<p>The Japanese artist’s sculptures really light up a room.</p>
Japanese artist, Makoto Tojiki, has made a name for himself in finding yet another way to turn LEDs into something astonishing. Born in 1975 in Miyazaki, Japan, Tojiki was originally educated in industrial design engineering. He graduated from Kinki University in 1998 and started working as an industrial designer. However, Tojiki found himself devoting his personal time to experimenting with light. One thing led to another, and by 2003, Tojiki launched a career as a full-time artist.
The Man With No Shadow, 2009.
No Shadow is inspired by the symbiosis of light and shadow, and Tojiki acts as a puppeteer to create beautiful works of light art that are ephemeral and mysterious as shadows themselves. Beginning with studying living organisms' shadows, Tojiki then creates immense 3D sculptures, sometimes with thousands of LED strands. Viewers engage in the work as they circle the sculptures, examining them from multiple angles and distances.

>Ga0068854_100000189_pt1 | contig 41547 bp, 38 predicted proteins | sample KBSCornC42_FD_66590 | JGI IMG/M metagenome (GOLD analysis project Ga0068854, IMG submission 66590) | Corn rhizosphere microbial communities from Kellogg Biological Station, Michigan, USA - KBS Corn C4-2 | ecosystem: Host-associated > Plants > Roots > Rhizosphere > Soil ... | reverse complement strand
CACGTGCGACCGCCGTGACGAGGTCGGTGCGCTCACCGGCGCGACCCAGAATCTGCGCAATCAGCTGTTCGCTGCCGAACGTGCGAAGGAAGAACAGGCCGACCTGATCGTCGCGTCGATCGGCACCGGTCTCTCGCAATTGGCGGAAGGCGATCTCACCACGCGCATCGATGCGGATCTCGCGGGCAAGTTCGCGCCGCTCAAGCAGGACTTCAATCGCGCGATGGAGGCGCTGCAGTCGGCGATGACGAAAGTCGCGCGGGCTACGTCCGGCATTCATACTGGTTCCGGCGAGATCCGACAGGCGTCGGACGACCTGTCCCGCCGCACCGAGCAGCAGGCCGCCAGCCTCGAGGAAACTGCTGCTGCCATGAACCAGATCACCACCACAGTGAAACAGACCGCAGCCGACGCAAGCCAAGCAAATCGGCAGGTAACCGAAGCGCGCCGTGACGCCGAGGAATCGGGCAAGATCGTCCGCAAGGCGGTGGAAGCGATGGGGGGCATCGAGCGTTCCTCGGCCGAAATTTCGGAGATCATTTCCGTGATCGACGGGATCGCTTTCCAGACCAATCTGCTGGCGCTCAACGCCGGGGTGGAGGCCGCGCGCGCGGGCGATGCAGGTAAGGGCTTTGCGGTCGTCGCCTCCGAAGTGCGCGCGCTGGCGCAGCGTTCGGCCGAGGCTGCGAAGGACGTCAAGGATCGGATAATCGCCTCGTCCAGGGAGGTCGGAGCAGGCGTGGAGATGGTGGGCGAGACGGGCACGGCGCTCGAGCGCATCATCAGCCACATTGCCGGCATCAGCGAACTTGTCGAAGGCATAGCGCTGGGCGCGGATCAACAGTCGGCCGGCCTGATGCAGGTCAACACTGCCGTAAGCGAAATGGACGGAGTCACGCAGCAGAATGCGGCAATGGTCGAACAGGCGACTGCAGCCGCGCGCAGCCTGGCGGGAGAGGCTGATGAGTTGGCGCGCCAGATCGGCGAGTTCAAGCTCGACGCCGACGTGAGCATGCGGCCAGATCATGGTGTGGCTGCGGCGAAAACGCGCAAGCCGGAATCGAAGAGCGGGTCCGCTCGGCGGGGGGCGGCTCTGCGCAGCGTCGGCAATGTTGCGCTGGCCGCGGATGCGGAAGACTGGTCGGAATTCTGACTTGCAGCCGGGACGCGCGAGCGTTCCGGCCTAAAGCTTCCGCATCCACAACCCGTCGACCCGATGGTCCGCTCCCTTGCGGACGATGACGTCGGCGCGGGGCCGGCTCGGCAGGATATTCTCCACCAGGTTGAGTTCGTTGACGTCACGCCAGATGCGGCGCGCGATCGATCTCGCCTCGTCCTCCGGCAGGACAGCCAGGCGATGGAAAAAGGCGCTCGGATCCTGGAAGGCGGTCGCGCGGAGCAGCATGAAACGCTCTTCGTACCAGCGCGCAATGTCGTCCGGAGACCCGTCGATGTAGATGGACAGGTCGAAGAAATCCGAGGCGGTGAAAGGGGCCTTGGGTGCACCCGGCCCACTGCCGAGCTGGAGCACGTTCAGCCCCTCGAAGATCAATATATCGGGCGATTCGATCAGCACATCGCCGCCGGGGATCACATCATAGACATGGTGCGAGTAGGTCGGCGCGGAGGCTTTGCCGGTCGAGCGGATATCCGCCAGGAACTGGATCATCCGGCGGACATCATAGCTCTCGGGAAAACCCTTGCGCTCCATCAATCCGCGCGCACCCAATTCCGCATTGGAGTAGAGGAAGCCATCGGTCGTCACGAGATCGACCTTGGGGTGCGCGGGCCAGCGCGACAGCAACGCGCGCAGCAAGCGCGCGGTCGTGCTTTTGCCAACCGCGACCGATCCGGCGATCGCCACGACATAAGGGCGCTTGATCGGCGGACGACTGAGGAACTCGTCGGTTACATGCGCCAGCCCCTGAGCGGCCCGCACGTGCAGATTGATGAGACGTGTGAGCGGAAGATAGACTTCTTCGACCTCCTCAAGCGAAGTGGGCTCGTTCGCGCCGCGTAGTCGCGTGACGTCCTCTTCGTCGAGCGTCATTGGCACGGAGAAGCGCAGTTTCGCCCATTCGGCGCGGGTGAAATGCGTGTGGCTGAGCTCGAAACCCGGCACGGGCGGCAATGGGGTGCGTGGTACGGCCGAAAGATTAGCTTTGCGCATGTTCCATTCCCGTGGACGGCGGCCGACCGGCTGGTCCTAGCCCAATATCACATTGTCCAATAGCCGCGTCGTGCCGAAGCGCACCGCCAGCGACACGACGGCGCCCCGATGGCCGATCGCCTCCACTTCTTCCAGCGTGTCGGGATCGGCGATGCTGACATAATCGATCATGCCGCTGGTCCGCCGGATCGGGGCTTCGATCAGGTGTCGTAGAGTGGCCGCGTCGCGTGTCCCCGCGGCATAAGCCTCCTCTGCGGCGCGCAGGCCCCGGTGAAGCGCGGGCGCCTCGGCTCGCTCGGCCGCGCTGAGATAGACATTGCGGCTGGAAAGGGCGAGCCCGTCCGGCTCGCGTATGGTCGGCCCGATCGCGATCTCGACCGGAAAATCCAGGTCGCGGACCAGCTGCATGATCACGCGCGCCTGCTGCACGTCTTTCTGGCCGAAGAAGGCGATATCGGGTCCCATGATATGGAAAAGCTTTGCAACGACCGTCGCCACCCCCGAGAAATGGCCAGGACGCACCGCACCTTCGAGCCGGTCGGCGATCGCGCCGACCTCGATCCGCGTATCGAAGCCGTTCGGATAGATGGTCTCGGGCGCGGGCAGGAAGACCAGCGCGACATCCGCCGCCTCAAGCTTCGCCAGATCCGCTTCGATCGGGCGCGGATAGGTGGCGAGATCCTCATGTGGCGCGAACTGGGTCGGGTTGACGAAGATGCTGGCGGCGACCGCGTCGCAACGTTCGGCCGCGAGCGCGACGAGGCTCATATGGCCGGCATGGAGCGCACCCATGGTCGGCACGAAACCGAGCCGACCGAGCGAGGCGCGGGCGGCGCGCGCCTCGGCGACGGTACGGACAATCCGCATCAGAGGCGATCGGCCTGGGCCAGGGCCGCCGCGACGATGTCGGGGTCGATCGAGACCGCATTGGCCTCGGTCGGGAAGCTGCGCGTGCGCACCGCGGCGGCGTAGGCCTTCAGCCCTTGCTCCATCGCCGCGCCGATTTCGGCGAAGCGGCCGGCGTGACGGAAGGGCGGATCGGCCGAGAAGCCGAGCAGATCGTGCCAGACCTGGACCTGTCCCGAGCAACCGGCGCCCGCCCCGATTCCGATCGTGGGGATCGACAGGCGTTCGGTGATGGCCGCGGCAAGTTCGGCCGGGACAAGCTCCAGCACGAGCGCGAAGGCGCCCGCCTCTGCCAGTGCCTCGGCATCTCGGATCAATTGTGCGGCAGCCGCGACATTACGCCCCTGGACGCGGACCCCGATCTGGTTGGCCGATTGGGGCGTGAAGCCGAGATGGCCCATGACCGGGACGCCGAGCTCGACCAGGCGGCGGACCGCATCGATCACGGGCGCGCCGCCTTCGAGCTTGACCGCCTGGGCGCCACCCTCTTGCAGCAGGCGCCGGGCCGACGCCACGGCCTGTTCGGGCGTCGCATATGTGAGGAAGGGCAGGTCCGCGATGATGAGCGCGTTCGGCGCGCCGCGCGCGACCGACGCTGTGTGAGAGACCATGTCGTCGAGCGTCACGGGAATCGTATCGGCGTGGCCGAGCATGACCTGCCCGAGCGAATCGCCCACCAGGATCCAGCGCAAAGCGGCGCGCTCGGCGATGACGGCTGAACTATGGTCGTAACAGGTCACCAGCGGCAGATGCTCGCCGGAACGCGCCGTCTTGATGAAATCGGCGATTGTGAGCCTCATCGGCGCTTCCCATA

Horse With No Shadow, 2010.
Hope and Dream, 2012.
The Blue Bird, 2009-2012.
“Sometimes an object appears differently from how we remember it to be. Yet, this is often not because the object itself has changed, but it is caused by a change in the observer's perspective. This change may also be related to, and expressive of, the object's essence. My interest is in exploring, ‘When, and for what reason, does a person's perception of an object change?’ Through my work, I seek to stimulate how people see objects. By extracting its essence, I seek to express that which lies at an object's core.” —Makoto Tojiki
Photos courtesy of Makoto Tojiki.